Organic growth or mergers and acquisitions: Choosing the right growth strategy
Growing your business: Sometimes, it’s about scaling up and expanding. Other times, it’s about branching out into new markets or developing new products. But in every case, growth is about increasing the value in the business.
Sal Rabbani, Managing Partner, Advisory Services at BDC, says that increase in value can happen one of two ways: Organically—as a natural unfolding of your business plan—or through a merger or acquisition.
How do you know which growth strategy is right for you?
The first step is getting clear on your goals.
“I always start by asking entrepreneurs, ‘What do you want for yourself and the business?’ Because the job of any strategy is to help you achieve that,” Rabbani says. “Think short- and long-term. Do you plan to exit by a set date? Do you want to build something to pass on to the next generation? What’s your vision for the future?”
The answers to those questions will point toward the right growth strategy.
Organic growth: A natural continuation
Organic growth stems naturally from your established business. You can for example:
- sell more of your current products to existing customers
- develop new markets, generally through geographical expansion
- create new products, it can be as simple as creating a new colour or a new size
But Rabbani cautions against thinking organic growth will “just happen” on its own.
“Growing organically is still a deliberate act,” he says. “You should have a well-thought-out strategy and clear plan to grow in ways that make sense for your business and are in line with your goals.”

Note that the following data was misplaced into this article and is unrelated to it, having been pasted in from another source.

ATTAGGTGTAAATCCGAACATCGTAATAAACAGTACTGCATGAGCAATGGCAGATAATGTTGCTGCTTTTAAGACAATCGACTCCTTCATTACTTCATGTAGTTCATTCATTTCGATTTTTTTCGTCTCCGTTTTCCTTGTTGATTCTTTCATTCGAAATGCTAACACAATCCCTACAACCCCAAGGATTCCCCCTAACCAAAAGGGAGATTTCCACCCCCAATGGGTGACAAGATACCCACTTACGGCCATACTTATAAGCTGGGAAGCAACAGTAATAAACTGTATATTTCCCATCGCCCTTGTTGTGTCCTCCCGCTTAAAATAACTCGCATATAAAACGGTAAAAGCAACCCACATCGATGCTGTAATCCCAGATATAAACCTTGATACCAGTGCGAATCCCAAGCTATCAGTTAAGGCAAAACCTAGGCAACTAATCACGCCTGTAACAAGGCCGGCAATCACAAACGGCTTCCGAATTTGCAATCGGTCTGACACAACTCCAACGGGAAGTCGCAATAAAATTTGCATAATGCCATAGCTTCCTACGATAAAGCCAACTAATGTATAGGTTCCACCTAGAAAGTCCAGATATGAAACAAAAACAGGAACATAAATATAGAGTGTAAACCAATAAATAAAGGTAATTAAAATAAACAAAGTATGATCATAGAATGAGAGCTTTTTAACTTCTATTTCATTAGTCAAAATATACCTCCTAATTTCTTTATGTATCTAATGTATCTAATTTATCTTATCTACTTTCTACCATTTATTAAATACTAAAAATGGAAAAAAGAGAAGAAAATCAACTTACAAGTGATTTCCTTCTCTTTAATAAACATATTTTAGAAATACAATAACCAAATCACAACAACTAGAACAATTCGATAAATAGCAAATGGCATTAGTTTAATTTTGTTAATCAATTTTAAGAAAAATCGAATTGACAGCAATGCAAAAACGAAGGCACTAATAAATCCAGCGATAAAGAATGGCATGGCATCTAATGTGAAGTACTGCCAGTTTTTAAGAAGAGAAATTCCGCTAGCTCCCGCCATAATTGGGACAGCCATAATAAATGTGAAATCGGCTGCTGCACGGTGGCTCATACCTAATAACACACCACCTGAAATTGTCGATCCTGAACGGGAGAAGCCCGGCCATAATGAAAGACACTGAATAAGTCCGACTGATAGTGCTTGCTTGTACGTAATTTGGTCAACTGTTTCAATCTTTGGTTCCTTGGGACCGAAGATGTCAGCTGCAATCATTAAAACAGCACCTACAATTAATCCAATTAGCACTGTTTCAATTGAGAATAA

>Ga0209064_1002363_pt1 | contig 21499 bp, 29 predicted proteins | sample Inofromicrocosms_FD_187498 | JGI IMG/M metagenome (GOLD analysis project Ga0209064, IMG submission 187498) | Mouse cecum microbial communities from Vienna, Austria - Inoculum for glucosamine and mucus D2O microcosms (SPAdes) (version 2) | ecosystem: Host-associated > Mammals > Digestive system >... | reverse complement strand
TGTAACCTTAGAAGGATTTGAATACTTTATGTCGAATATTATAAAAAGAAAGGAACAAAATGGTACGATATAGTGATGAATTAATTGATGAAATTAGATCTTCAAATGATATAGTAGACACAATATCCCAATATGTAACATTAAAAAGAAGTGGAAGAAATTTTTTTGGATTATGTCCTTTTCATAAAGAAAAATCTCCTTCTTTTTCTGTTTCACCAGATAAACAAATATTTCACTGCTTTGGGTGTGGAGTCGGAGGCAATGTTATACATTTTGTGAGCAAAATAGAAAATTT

Mergers and acquisitions: Faster growth, but greater risk
Growth through mergers and acquisition can speed up your time to market with new capabilities or offerings: Instead of developing a product from scratch or reskilling your team, a business acquisition can give you access to those things readymade.
“People often think organic growth is cheaper,” Rabbani notes. “But sometimes creating a net-new offering yourself can end up being more expensive than acquiring it.”
Entrepreneurs that go the acquisition route should be prepared, however: Integrating two companies can be complicated and the results in the first few years often don’t meet overly optimistic expectations.
In the end, it’s rarely an either/or question whether to grow organically or inorganically.
“It’s a balancing act,” Rabbani says. “You don’t ever want to stop growing organically, but you always want to be ready to seize acquisition opportunities that support your goals.”
Organic growth vs. Mergers and acquisitions
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Planning is key
However you intend to grow, Rabbani insists on the importance of having a plan. It should account for the current state of the business and consider the impact of growth on the company.
Creating a growth plan is all about identifying and prioritizing the best opportunities you can take advantage of as quickly as possible. The premise is that a company can’t exploit every opportunity that present itself, so businesses need to prioritize.
“A good plan will help highlight where and how you may want to think about growing,” Rabbani says. “It forces you to be realistic about your existing systems, processes and capacity. If you see you’re missing a critical capability, then you have to ask: Should we develop it in-house or gain it quickly through an acquisition?”
While planning is important, Rabbani says it’s important to stay flexible.
“You can never rest on your laurels,” he explains. “You need to know what’s going on that could threaten your business and adjust your plan accordingly so you don’t get caught in a bubble or left behind as your industry evolves.”
Finally, Rabbani notes that you don’t have to—and shouldn’t—make growth decisions alone. Surrounding yourself with objective, trusted advisors you can call on for support will help you see the big picture and provide additional perspectives to help steer you in the right direction.